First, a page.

Graham Kelly: European spanner in the works of Sky's steamroller

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The Independent Football

"The existing arrangements on television have, on balance, served clubs and fans well. The biggest problem is the financial disparity between the top league and the rest." So spoke representatives of a delegation of the all-party football committee of MPs earlier this year on the eve of a meeting with European Commissioners in Brussels.

"The existing arrangements on television have, on balance, served clubs and fans well. The biggest problem is the financial disparity between the top league and the rest." So spoke representatives of a delegation of the all-party football committee of MPs earlier this year on the eve of a meeting with European Commissioners in Brussels.

Since then the Commission has ruled against the Premier League's new three-year contract with Sky, insisting that up to eight live matches per season be made available to other broadcasters as from next season and determining that from 2007 there must be no exclusive broadcaster. No details are yet available of the terms on which Sky will release the matches next season under the deal, which is currently worth £1.02bn to the Premier League.

So does the action of the Commission indicate that the Sky steamroller is finally being halted, that all the lobbying was to no avail? One Premiership chairman said of the Brussels intervention: "They're no more than a bunch of raving lunatics, a cancer growing at the heart of Europe which will destroy us unless it's stopped. They're not accountable to anybody, they're just unelected bureaucrats fuelled by rampant socialism. They're doing their best to be bloody-minded, undemocratic and have two objectives: to damage Sky and promote a European league. They don't understand a thing about football."

What that chairman might consider is whether the end result of the anti-competition thrusts, both here and in Uefa, might turn out eventually to benefit a global operator such as Rupert Murdoch far more than a cursory examination of domestic media markets might reveal. After all, Sky already covers the Champions' League and Murdoch operates in the Far East and the United States.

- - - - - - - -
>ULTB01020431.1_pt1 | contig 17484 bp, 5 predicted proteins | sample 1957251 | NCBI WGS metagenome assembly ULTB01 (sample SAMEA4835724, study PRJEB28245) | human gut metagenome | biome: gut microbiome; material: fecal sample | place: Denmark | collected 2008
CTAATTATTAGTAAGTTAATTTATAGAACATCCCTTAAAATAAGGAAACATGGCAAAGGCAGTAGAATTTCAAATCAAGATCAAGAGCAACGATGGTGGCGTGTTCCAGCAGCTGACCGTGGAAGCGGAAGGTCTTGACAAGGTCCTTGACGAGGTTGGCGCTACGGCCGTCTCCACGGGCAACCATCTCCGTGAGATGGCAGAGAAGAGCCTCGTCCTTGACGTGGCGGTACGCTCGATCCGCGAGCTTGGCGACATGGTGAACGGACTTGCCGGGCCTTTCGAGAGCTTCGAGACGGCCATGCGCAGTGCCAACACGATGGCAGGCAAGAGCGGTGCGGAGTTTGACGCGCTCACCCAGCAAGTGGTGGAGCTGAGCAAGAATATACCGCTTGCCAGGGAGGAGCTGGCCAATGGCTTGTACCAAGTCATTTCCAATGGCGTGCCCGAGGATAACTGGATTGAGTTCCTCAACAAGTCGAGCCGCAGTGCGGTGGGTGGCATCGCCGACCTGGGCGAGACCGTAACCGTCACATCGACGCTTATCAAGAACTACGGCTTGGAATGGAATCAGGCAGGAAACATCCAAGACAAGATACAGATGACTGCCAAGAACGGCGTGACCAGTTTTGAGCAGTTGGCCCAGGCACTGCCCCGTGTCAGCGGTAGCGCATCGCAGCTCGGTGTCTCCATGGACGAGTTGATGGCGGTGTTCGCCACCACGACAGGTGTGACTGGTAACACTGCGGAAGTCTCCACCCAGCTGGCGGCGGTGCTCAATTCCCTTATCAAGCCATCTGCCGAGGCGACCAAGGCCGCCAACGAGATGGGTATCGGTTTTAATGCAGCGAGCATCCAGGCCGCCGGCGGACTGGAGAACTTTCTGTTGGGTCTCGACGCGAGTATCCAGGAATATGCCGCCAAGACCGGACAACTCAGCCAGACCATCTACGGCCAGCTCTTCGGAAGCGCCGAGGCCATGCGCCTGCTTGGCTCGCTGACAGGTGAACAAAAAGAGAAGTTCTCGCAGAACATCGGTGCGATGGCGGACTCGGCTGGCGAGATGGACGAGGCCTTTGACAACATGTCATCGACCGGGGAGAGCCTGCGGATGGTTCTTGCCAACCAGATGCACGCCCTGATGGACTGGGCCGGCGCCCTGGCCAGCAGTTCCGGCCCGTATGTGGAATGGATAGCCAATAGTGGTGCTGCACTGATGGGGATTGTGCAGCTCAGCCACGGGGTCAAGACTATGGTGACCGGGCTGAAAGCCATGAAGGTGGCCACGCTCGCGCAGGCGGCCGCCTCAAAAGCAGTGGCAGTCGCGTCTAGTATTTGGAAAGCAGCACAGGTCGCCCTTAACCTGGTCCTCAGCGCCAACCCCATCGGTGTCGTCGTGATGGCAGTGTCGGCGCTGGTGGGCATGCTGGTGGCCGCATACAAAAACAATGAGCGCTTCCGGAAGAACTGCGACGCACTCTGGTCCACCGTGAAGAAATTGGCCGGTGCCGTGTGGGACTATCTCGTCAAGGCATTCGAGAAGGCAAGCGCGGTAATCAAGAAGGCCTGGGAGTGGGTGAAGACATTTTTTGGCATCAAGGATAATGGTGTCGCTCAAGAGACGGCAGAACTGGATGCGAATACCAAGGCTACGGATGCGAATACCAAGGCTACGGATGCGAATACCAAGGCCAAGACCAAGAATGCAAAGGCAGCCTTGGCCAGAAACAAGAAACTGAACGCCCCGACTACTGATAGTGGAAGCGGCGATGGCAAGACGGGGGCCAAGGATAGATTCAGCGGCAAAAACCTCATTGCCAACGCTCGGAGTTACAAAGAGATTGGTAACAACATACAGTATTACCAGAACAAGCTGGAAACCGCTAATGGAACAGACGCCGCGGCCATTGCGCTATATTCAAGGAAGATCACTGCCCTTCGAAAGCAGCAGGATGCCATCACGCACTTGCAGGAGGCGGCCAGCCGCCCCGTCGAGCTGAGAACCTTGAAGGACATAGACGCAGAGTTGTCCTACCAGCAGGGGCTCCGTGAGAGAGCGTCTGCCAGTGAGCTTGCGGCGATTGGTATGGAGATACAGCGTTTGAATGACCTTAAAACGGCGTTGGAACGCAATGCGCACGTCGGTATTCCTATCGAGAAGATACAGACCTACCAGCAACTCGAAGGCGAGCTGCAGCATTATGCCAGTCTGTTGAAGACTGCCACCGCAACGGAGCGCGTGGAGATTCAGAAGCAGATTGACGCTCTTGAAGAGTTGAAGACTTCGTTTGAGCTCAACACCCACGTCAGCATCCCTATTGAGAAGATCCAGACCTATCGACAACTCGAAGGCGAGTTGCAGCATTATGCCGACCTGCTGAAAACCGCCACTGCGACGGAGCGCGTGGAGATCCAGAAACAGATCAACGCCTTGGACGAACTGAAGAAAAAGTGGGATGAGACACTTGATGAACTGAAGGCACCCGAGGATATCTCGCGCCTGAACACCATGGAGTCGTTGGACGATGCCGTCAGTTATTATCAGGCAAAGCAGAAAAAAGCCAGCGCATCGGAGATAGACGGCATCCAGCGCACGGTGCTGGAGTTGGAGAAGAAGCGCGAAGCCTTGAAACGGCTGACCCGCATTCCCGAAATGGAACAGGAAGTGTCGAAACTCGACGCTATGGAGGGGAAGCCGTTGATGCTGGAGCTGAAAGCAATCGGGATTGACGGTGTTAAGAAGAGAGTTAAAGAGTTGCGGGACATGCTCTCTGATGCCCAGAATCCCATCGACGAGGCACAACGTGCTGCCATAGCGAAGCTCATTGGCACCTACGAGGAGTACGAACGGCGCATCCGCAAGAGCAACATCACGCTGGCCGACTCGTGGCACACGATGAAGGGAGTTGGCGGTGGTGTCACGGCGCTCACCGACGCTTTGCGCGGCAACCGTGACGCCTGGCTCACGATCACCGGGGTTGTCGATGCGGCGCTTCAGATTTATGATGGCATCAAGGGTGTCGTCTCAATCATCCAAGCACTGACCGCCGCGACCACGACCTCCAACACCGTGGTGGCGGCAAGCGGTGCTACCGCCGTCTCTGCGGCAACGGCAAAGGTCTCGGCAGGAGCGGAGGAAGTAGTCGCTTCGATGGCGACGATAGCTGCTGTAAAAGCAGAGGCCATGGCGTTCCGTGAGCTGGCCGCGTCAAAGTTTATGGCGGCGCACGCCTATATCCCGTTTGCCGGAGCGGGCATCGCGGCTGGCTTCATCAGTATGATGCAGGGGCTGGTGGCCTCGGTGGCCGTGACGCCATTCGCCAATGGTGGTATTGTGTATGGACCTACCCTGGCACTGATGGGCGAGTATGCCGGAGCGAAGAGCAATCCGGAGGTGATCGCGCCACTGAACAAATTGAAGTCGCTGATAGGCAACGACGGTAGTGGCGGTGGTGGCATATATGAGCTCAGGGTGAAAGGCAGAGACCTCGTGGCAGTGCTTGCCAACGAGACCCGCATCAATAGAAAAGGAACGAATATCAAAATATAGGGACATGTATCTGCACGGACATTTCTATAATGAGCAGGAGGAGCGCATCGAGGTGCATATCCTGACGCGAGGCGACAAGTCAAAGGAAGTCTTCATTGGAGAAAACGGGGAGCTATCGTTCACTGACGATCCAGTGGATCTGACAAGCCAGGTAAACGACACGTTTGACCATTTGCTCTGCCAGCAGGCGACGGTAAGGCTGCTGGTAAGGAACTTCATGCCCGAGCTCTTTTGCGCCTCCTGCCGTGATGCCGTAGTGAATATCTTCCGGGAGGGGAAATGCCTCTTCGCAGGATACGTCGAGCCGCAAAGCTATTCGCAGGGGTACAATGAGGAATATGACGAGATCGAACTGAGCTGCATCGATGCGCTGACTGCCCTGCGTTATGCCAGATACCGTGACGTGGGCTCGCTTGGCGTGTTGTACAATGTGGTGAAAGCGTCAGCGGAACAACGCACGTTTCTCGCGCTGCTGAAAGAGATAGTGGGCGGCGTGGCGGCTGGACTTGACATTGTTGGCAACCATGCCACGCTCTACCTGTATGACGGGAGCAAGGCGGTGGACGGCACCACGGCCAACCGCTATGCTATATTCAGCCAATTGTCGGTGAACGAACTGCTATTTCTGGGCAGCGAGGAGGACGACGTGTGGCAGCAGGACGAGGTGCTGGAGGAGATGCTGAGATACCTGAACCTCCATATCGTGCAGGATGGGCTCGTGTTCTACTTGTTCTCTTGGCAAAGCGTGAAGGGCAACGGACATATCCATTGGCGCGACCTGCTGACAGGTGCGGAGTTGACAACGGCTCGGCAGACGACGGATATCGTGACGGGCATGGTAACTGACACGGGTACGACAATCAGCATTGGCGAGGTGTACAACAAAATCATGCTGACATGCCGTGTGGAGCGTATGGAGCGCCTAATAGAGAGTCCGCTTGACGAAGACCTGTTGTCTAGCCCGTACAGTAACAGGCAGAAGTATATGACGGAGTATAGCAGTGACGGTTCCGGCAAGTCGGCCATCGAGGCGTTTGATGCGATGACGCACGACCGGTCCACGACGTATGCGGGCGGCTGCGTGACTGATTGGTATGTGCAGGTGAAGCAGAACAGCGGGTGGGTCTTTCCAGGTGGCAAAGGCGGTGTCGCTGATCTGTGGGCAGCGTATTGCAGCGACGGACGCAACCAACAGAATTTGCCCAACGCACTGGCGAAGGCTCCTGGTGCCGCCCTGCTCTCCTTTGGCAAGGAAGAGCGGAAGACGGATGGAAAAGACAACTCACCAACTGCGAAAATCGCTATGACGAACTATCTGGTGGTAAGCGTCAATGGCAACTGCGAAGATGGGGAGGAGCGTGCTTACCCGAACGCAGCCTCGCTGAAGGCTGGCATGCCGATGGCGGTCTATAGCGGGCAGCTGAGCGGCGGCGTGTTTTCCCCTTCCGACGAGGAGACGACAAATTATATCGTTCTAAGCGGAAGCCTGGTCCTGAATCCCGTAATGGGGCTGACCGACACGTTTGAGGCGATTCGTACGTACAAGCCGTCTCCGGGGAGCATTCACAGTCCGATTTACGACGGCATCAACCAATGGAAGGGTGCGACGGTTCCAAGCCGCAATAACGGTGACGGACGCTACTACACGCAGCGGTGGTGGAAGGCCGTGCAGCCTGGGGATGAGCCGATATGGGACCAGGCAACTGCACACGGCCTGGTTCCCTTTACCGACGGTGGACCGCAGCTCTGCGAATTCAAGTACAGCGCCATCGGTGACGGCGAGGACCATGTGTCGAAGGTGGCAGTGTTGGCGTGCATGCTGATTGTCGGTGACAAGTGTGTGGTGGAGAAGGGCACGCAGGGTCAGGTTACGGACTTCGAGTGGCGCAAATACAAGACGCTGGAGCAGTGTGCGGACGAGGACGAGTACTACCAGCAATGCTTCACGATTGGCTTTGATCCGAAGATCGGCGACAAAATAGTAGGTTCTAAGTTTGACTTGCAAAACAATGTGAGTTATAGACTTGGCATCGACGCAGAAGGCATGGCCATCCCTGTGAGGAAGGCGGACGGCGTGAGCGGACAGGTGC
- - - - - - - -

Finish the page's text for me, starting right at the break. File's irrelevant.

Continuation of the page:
Anyone seeking an eye-opening read to come out of the holiday torpor should get hold of The Murdoch Archipelago by Bruce Page, which recounts Murdoch's garnering of influence over three continents in fascinating detail. In the United Kingdom, difficult though it may be to believe, he influenced Margaret Thatcher via the columnist Lord Wyatt, and later I believe no one was surprised when Tony Blair's government overruled the firmly argued recommendations of Gavyn Davies's committee on the development of digital television because they would have disadvantaged Murdoch. (But Mr Page does overlook Stephen Byers' rejection of the Manchester United takeover by Sky).

The European Commission wants more matches available for live coverage when the next negotiations take place in 2006 for 2007-08. Sky will have to give up their exclusivity. When Football Association contracts were shared it was the BBC who took turns with Sky usually. ITV and Sky were uncomfortable bedfellows.

The availability of more matches should be good news for fans, as Mario Monti of Brussels desires, but the attraction of Sky to the Premier League has always been flexibility of scheduling. Presumably new ITV and BBC channels would come into play if they were bidders next time? Would Sky reduce subscription charges after losing exclusivity, given that the sports channels were originally a free service? Would they also cut down on the proprietorial smugness that afflicts many of their presenters and commentators and instruct them to ask questions that don't insult the viewers' intelligence?

Having demonstrated they were unable to handle the previous windfalls that the satellite revolution brought, the clubs have now been given two years to make some sense of their sorry finances before the exclusivity premium is phased out. Those MPs who travelled largely in vain to Brussels have to produce a report - expected in February - on the state of football's finances.

The Chancellor, Gordon Brown, has already announced tax relief for supporters' trusts in his pre-Budget statement and is reported in certain political circles to be keenly awaiting the latest report with a view to initiating further reform in the game, re-opening the "fit and proper persons" test for club directors which the FA has been working on for what seems like an age now. In their impressive testimony to the parliamentary inquiry earlier in the year, both Supporters' Direct and the Football Supporters' Federation despaired at the lack of transparency in the game.

Maybe, just maybe, the days of excess are behind us, if it is only exclusivity that Europe was attacking and the Premier League is allowed to continue negotiating future deals collectively. Free-for-alls would lead to lunacy and in that respect at least our reactionary Premier League chairman was right. He and his colleagues might just as well have posted their chequebooks off to Old Trafford if it had become all for one and one for all.

As things stand, there is a chance of sanity returning.

grahamkelly@btinternet.com

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